Wander Talks: Episode 10 – The Power of Pilates
On this week’s episode of Wander Talks, Rachel sits down with fellow Exercise Science classmate and Pilates instructor, Megan Burditt. Megan began teaching Pilates last year at USF’s Campus Recreation Center and has grown very passionate about this method of training. The great Joseph Pilates, providing people with a great way to build core strength and rehabilitate their bodies in areas like physical therapy, developed Pilates.
Joseph Pilates was first a self-defense instructor in 1912 in England. During World War 1, he was interned as an “enemy alien,” and began to train other interns with a more refined version of his exercise methods, using items like bed springs for resistance training purposes.
After the 1918 flu epidemic in England, Joseph claimed his client’s survival triumph to his practice. After returning to Germany, this system of practice gained popularity in the dance community, specifically with dance legends Rudolf Van Labon and Hanya Holm.
In 1926, Joseph moved to the US, married his wife Clara, and began training New York City Ballet dancers in the adjunct studio. From then on, his students carried on the teachings of “Pilates,” opening studios for practice and stretching the technique all across the country.
Now Pilates has been implemented to dance classes, fitness classes, physical therapy sessions, and other situations that call for core strengthening. It is not a class or series of exercises focusing only on crunches or stretches, nor is it identical to Yoga or another typical fitness class. Pilates is a mind-body practice that focuses on strengthening the abdominals and muscles near the spine by engaging the trunk, pelvis, and shoulder girdle. The entire class consists of keeping a “neutral spine,” awareness of breathing, and developing balance in strength among the bigger/favored muscles and the smaller/less trained muscles. This can aid in injury prevention, recovery, and overall health in one’s day to day life.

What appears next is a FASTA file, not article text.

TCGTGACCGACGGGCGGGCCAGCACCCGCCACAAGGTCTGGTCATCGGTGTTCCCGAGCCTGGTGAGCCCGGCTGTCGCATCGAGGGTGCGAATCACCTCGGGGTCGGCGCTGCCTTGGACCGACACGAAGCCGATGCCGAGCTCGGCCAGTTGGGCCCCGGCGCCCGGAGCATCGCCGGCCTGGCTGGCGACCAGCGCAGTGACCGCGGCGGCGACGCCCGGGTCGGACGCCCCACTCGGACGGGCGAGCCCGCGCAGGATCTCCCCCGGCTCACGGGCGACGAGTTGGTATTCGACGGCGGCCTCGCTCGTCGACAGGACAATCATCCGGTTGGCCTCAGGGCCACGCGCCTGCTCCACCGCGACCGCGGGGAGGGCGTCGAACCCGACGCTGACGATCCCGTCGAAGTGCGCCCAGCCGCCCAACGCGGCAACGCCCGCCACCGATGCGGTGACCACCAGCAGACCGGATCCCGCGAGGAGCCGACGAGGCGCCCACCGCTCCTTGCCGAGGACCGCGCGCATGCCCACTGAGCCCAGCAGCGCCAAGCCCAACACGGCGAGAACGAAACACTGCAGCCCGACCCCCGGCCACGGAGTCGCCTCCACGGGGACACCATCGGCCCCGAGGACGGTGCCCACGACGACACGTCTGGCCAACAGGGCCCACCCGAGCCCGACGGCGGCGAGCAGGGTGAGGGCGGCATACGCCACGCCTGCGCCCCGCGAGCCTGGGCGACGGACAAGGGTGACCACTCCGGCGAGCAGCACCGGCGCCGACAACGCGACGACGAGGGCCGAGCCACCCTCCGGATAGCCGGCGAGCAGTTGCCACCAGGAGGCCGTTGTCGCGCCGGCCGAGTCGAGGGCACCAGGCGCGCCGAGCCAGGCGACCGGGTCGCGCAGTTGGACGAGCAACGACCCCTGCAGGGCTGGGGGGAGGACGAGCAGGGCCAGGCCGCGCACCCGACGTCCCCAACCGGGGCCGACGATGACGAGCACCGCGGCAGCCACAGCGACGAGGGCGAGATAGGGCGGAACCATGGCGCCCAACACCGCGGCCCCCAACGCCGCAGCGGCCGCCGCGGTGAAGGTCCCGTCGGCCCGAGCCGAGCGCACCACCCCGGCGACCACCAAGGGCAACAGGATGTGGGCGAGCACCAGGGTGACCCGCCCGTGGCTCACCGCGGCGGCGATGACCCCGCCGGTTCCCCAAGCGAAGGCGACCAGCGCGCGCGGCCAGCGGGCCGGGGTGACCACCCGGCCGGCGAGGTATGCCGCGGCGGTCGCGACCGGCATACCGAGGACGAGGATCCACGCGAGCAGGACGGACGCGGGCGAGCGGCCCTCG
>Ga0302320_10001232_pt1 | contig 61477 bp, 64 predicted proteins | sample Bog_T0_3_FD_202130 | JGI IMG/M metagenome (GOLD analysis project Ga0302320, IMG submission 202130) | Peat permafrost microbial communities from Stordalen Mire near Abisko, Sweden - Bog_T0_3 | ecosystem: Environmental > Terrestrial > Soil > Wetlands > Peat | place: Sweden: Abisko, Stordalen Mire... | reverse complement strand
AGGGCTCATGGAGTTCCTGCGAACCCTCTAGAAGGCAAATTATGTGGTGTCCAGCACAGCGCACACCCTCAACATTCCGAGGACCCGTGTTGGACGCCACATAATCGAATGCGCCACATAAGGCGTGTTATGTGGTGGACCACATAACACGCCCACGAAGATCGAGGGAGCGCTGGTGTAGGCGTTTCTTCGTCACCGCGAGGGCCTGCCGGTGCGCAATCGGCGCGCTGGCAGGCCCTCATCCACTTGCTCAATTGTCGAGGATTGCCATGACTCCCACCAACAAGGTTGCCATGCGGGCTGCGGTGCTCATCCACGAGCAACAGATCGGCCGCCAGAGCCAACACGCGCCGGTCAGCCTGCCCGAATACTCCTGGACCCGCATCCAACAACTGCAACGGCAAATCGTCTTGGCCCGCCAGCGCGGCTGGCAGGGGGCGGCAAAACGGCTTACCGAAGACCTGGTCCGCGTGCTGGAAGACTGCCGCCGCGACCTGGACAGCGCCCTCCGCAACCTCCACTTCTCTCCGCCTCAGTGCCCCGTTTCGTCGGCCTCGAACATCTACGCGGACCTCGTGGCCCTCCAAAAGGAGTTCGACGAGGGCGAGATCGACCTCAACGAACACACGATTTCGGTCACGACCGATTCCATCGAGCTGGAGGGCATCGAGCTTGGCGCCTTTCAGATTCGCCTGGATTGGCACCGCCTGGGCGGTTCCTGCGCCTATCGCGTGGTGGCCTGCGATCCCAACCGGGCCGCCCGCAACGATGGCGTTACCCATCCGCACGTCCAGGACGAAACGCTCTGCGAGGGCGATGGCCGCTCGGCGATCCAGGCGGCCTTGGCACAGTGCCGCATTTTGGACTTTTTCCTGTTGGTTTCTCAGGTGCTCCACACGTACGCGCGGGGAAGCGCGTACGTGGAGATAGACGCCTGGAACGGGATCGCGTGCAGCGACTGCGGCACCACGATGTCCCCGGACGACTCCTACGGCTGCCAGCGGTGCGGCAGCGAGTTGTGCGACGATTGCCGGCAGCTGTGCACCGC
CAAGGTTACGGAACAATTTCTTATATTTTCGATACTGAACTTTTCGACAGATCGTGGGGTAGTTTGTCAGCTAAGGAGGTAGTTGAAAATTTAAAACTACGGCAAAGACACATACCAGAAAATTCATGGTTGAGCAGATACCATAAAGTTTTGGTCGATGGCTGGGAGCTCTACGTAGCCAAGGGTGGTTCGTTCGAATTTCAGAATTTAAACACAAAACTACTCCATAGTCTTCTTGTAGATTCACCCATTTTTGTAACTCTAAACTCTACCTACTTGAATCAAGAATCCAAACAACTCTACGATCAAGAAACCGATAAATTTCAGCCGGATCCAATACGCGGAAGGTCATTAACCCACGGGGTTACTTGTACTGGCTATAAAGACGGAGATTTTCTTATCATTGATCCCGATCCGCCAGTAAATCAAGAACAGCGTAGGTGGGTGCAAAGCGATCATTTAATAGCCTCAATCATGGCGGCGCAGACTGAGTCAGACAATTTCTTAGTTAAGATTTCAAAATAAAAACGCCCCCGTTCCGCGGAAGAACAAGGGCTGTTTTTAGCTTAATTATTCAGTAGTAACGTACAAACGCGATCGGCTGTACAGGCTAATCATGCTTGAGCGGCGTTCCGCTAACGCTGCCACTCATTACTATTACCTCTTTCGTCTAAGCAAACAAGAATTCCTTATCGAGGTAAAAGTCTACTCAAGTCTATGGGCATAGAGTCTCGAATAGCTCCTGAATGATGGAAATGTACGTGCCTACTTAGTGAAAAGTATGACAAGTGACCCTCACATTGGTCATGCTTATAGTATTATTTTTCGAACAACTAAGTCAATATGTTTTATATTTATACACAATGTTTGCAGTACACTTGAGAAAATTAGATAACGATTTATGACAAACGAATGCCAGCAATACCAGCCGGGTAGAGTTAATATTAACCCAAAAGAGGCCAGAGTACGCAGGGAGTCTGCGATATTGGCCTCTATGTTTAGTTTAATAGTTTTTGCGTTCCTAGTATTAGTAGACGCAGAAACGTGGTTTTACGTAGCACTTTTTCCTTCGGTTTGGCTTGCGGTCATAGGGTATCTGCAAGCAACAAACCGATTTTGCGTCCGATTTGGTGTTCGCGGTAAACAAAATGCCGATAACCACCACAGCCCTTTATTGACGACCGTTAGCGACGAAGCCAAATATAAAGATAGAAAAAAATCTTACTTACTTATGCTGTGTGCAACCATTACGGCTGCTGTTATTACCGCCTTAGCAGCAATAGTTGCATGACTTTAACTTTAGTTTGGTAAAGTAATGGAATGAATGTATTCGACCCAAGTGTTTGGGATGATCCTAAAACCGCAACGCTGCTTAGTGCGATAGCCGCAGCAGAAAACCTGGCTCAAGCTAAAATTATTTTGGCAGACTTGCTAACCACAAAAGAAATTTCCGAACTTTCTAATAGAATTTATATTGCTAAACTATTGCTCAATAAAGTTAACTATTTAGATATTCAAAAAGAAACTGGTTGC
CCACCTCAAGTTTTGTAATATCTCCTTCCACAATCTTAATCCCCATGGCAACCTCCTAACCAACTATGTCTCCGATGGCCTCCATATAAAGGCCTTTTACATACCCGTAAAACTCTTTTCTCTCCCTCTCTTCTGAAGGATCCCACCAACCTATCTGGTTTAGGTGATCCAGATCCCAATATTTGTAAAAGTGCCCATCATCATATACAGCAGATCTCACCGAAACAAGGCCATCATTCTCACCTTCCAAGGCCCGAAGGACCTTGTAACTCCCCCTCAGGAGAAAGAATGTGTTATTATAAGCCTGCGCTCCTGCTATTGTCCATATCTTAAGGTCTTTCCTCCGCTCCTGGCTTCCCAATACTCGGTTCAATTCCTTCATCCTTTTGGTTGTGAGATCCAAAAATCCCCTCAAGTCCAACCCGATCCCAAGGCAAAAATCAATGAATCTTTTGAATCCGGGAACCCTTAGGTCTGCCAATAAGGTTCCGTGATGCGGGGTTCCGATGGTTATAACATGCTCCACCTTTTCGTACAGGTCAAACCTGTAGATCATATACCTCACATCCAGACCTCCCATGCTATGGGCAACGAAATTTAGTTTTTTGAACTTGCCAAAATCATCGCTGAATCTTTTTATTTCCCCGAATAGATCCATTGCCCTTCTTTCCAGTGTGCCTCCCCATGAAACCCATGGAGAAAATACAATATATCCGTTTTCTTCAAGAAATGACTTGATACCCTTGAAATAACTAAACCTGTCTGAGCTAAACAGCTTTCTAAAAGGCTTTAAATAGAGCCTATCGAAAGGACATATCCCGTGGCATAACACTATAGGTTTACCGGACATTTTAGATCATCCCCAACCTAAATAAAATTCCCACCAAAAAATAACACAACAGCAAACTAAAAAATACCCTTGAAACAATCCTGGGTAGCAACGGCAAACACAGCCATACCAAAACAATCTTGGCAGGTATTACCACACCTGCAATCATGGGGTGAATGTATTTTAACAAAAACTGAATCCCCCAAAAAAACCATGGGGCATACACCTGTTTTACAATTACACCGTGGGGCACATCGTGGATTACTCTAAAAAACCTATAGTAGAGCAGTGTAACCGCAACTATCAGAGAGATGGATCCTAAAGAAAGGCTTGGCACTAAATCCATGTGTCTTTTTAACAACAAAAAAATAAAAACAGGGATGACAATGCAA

Understanding how important the core seems to be under-valued by many people. Those who have poor posture or suffer from lagging back pain while weight lifting are prime examples of individuals that potentially have a weak core. Even the strongest of weight lifters that have a weak core are at risk for injury. Think about a tree. A tree with a strong trunk can withstand storms and larger branches stemming from it’s center. If the trunk were brittle and unstable, it cannot possibly sustain stability for a long period of time, no matter how sturdy the branches may be. The core of anything is the brick of the whole and where the center of gravity lies.
The goal of Pilates is to help build better posture, create a stable core, and bring a little more ease into someone’s life. Whether it be mat Pilates or Pilates with a reformer, Pilates will add strength and stability in the mind and body in anyone who practices it. Megan’s passion for Pilates comes from the strength and peace of mind she has seen blossom within herself, and she hopes to spread the knowledge and power of Pilates through teaching.